Kerala also known as Gods Own Country, is located on the southernmost tip of India on the Malabar Coast and embraces the coast of Arabian Sea on the west and is bounded by the Western Ghats in the east
The state of Kerala with its wide array of topographical features such as coastlines along the Arabian Sea, hills of the Western Ghats, valleys, and abundant water-bodies has tropical climate. The natural vegetation of Kerala comprises 3,872 flowering plants including 900 plants of great medicinal value. The forested regions with an area of 9,400 km² comprises tropical wet evergreen partly-evergreen forests with thick undergrowth in the lower and mid altitudes, tropical damp and arid deciduous forests in the middle altitudes plus mountainous subtropical and temperate (shola) forests in the precipitous hills.
On a rough estimate Kerala has about 644 sacred groves which are distinct and unique in biological diversity. Most of the sacred groves represent the relics of once gregarious and abundant low lying evergreen forests of the Western Ghats. Only few are reported from the foothills and the high ranges. The size of the sacred grove in Kerala varies as small as one cent to 20 or more hectares.
Sacred groves (Kavus) are patches of forests or natural vegetation that are usually dedicated to local folk deities and protected by local communities or Families because of their religious beliefs and traditional rituals that run through several generations. Kavus of north kerala are mainly “Theyya kavu” belonging to the mother-goddess in many cases. These kavus are very much associated with theyyam Festivals.
In the olden days, almost Kerala ‘Tharavad’ (homesteads) had sacred groves dedicated to the serpent Gods and goddesses. The fear of the unknown and religious beliefs ensured the flourishing of these green spots.
The origin of the ‘Kavu’ could be traced back to pre-historic times. Kerala had been geographically isolated in the distant past, due to the barrier created by the Western Ghats, covered with impenetrable tropical rain forests. The inhabitant believed to have been of Dravidian origin. They worshipped mother –goddess (‘Bhagawathi’) ,Serpent god (‘Nagam’), Hunter –gods (‘Sasthappan’).
Brahmins controlled temple, but in most of the ‘Kavus’ rituals were performed by different communities of the village. Usually no one entered the ‘Kavu’ during days other than those of worship or during the festival. Cutting trees, collecting firewood, leaves etc. were strictly forbidden. People believe that any kind of disturbance will invoke wrath of the gods, resulting diseases, natural calamities, failure of crops and even death.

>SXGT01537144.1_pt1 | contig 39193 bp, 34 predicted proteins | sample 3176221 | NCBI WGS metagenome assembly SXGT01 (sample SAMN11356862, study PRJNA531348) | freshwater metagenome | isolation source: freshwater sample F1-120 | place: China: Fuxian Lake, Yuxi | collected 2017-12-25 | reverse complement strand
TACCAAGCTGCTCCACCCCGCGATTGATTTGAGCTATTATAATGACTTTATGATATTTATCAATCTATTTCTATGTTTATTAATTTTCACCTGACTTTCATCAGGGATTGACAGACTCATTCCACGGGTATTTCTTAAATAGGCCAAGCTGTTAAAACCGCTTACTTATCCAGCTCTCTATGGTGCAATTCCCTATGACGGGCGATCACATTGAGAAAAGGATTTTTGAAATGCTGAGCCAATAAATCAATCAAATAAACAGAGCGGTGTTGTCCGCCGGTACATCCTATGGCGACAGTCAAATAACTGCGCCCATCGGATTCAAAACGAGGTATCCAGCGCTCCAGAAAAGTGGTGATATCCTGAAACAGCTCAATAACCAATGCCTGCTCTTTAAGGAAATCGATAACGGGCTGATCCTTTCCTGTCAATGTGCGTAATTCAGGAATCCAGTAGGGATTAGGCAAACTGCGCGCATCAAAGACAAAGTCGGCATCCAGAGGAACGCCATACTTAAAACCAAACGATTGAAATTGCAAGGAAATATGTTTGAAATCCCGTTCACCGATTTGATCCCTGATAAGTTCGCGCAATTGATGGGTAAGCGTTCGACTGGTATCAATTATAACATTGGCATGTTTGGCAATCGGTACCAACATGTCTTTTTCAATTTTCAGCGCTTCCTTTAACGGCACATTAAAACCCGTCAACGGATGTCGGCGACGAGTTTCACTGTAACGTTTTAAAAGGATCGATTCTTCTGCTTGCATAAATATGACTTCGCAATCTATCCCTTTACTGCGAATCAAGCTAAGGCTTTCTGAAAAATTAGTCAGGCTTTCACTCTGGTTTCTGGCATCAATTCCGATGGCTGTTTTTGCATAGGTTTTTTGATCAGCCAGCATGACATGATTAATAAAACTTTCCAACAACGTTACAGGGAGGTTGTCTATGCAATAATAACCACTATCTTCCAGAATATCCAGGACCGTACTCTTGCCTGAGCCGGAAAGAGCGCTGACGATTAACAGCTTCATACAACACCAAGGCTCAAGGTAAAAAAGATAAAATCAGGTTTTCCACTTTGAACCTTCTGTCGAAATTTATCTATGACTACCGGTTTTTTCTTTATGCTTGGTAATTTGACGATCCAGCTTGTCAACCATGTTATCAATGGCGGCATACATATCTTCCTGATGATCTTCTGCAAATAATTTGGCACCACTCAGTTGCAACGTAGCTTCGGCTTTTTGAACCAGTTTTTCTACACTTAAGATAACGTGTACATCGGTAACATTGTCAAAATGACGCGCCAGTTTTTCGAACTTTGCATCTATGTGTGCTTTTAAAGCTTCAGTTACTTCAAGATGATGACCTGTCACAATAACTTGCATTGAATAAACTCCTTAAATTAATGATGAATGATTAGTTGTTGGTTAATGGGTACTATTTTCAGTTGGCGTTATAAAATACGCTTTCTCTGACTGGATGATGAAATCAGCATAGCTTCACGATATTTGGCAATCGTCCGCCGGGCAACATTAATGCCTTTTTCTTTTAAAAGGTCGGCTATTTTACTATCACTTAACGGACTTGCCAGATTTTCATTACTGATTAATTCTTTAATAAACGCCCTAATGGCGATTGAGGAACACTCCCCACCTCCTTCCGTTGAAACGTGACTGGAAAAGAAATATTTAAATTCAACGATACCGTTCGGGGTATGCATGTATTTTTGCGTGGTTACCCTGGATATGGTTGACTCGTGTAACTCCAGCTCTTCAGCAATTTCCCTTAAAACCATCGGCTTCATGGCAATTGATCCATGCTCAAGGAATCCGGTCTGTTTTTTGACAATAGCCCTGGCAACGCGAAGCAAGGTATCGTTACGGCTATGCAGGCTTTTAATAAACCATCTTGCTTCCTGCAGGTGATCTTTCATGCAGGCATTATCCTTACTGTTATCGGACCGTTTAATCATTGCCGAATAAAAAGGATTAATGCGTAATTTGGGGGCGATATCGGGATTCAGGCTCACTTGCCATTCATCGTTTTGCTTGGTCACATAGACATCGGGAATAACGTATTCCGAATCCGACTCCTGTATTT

There are many myths, legends and faith associated with the sacred groves of Kerala. The deities in the sacred groves are at times represented by some trees like Alstonia scholaris, Adenanthera pavonina, Hydnocarpus pentandra, Commiphora caudatum, Caryota urens, Holarrhena antidysenterica, Strychnos nux-vomica, Ficus tinctorius, Mimusops elengi, etc.
A stone slab installed at the base of the tree is the altar on which the offerings including the animal sacrifices are made. These trees are also considered to be the abode of ancestral or natural spirits and demons. The sacred groves owned collectively by the villagers are mostly dedicated to Lord Ayyappa and called as “Ayyappankavu‟ or “Sasthamkavu‟ and to Goddess Bhagavathi called “Bhagavathikkavu‟ or “Ammankavu‟. One interesting feature about “Ayyappan Kavu” is the freedom to enter this sacred grove to offer worship irrespective of the caste or creed.
Sacred groves owned by the tribal communities are dedicated to “Vanadevatha‟, the Goddess of the forest, or to natural spirits or demons or ancestral spirits. The fishermen caste -“Dheevara‟ or “Araya‟ also maintain sacred groves in the coastal areas of Kerala. These groves are called “Cheerma‟ or “Cheerumba‟ and the patron deity is “Cheerma‟. “Cheerma‟ is the Goddess of smallpox and other epidemic diseases.
The sacred groves owned by families are mostly dedicated to Snake God (Naga) or Goddess or both, hence, known as “Nagakkavu” or “Sarpakkavu”. Sacred groves of the tribal inhabiting near and around the forest areas are known as „Madankavu‟ or „Yakshikkavu‟. The sacred groves of North Kerala are mostly associated with Goddess whereas the sacred groves of South Kerala are associated mostly with snake worship. Many sacred groves associated with Siva temples also have serpent Gods.
The major threats to the existence of sacred grove in kerala are the disappearance of old joint family system and partition of family properties along with changing socio-economic scenario. In most of the cases the kavu and surrounding areas will be handed over to a generation who has no faith or less faith in keeping the integrity of the Kavu.
The second major threat is the anthropogenic activities and cattle grazing. As the demand for land is always high in Kerala, the shrinkage of groves is inevitable. Encroachment has resulted in the shrinkage of some of the largest Kavu in Ernakulam and Kannur Districts.